Thoughts on May 8, 1995

My father experienced the Second World War through the radio. In 1938 the rich people in town pooled some funds and purchased the first radio set. It was placed in the town’s only coffee shop. People met there and listened to the voices of Ankara or Baku. In 1941 Stalin’s armies were standing in the Caucasus region at the Turkish border. During the summer of 1941 an invasion was considered imminent. The border region was evacuated. Hitler’s surprising ambush of the Soviet Union prevented the Russian invasion of Turkey. Hitler was in high regard. There was no love lost in Turkey for the Soviet army, which had attacked Finland and divided Poland with the Germans. The Germans, on the other hand, had been brothers in arms during the First World War. Many remembered them fondly and well. Many marveled at their propriety and their organizational talents.

During the First World War my grandfather stood on the Turkish-Russian front. He and his father were taken prisoner in 1916. Both survived their captivity. The empire of the Czars was toppled. From the ground up, a new world arose in Russia. Whoever was sympathetic with this world was considered godless in Turkey. Even though modern Turkey was a godless republic, it still persecuted these godless men and women. Turkey was spared during the Second World War. My father, who was born in 1926, belonged to the fortunate generation that did not actively experience war.

What access does one have to this event when his father experienced the Second World War over the radio, distant from the battlefield? Through the incipient news technology my father was an unaffected witness. Since then we have all become unaffected witnesses to some war or another, which take place more or less far from our houses.

My father experienced neither liberation nor a complete breakdown. He was neither a victim nor a perpetrator. And so, from this standpoint, posing questions is considered permissible.

Without a doubt, all of the peoples occupied, persecuted and enslaved by Nazi-Germany were liberated in 1945. But what happened in Germany? Was it just the regime that was defeated, or an entire people who had made themselves either actively or passively complicit? That Germany had been allowed to re-emerge, in spite of all the crimes committed, seemed to me a tremendously civil move on the part of the victorious powers. The victors’ prescription was not vengeance or utter annihilation of the enemy, but rather healing through pragmatic means. The division of Germany was not a method of healing, but rather a calculated side effect. After the collapse of the Third Reich, Germany was not just divided into East and West, but also into perpetrators and victims.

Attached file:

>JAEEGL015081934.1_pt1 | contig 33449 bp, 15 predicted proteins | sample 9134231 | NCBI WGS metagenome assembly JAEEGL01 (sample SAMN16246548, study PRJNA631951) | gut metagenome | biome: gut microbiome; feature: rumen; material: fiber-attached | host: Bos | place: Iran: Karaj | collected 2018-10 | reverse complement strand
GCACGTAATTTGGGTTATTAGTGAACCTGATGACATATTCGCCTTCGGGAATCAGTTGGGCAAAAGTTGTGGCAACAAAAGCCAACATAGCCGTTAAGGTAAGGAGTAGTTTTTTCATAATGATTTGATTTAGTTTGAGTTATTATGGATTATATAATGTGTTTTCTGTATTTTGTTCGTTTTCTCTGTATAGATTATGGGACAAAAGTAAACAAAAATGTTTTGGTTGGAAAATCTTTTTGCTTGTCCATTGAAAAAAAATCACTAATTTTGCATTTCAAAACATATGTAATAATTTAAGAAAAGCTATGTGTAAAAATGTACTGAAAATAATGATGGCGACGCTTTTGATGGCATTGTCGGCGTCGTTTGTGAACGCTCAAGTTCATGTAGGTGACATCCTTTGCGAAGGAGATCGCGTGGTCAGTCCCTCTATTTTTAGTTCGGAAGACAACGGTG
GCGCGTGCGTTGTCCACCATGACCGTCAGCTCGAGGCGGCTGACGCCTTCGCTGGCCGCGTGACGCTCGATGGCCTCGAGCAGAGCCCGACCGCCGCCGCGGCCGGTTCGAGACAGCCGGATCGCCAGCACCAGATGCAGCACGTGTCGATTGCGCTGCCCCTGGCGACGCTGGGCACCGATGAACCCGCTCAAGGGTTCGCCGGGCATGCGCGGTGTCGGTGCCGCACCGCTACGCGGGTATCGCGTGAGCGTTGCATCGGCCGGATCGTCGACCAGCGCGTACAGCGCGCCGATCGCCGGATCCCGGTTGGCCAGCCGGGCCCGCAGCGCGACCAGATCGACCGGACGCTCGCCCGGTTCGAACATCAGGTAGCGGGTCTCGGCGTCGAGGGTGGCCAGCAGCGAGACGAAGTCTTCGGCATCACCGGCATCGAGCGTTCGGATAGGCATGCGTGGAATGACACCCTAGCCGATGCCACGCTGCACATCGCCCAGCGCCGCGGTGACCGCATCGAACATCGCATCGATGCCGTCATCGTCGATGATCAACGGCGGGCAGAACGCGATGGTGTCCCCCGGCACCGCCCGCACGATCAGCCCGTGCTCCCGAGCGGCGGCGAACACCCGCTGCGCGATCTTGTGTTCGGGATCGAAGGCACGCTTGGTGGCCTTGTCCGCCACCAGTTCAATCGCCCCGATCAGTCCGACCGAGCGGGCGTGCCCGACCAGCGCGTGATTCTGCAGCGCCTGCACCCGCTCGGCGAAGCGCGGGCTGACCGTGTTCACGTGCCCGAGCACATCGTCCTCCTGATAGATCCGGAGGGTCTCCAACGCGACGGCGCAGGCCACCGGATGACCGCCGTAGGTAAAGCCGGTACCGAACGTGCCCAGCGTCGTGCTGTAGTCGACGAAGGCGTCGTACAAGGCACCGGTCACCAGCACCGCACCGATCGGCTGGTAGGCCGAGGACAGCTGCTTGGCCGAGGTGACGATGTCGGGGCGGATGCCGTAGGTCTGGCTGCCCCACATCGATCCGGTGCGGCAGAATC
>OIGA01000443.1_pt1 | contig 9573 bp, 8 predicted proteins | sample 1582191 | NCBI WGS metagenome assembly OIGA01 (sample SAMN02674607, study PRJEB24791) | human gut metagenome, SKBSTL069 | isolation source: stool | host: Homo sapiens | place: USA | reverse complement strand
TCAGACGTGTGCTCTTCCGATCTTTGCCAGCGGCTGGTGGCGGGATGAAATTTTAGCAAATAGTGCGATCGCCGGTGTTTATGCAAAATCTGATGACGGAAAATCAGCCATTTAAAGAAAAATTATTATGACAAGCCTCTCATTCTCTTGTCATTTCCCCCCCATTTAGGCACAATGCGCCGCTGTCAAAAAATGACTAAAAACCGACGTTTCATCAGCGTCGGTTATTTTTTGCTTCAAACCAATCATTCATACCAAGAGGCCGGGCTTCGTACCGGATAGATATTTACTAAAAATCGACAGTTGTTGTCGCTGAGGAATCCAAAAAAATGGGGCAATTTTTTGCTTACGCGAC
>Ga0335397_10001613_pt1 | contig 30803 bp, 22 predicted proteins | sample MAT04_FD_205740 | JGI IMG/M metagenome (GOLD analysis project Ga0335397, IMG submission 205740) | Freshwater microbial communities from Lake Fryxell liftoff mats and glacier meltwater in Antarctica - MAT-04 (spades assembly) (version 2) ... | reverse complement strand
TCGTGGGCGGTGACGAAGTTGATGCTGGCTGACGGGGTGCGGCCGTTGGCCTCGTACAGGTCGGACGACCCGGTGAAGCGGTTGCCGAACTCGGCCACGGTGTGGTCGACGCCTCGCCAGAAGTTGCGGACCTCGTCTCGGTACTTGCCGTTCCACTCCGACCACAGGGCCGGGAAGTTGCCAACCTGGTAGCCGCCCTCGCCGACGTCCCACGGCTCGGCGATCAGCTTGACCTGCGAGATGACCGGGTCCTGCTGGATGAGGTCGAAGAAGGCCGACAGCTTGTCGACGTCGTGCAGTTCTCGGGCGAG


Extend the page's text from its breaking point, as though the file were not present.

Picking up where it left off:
The victims were remembered. One would have rather forgotten the perpetrators over night. The more one kept oneself busy with the victims, the more successful he was at forgetting the perpetrators. Because occupying oneself with the victims is, above all things, a distraction from the perpetrators. The burden of memory was laid on the shoulders of the victims. Sometimes there seems to be something obscene about symbolic rituals performed around the victims. They act as gestures of memory—as though someone would in retrospect acknowledge their sorrow. This culture focused on the victims is referred to as “Vergangenheitsbewältigung”: overcoming the past. A fuzzy term. Can a people ever free themselves from their own history in the way they can free themselves from oppression and foreign domination?

What raised difficult questions concerning the actions of the Germans was not the fiftieth anniversary of the end of the war on May 8th, but rather having overcome the division of Germany in 1989–1990; these questions would be heavily debated in the following years.

In a confident, reunited Germany no one turns to their history with psychotherapeutic intent. The word “normalcy” is making its rounds. History is becoming an instrument of political power again. It is acquiring its original meaning for the future of the nation. Even more meaningful is the constitution of the nation, which no longer lays half-numb in a hospital bed with the prospect of healing. The patient assumes he is successfully healed and is given leave. You know how it is with newly recovered patients. They are especially inclined to throw warnings regarding their fragile state to the wind. Only time will tell if the disease is still laying dormant, slumbering in their bodies and if it could trigger a relapse. Germany currently finds itself in this period, which is difficult to bridge.

The period from 1933 to 1945 remains a wound in the German memory. But has the wound become a scab? Will quacks with their questionable salves be allowed to come near the wound that has been held under lock and key for so long? The collapse of Germany as a Kulturnation ended in 1945, but it began when Hitler seized power in 1933. Was it really an example of general consensus prevailing in this country?

By 1945 Germany had lost the Second World War.  The Nazi regime collapsed. The subtle consequences of National Socialism continue to have an effect on present-day Germany. Does the brutal attempt of the Nazis to create an ethnically homogeneous society have nothing to do with the present opposition, which recognizes that the ethnic diversity of Germany is a result of migration?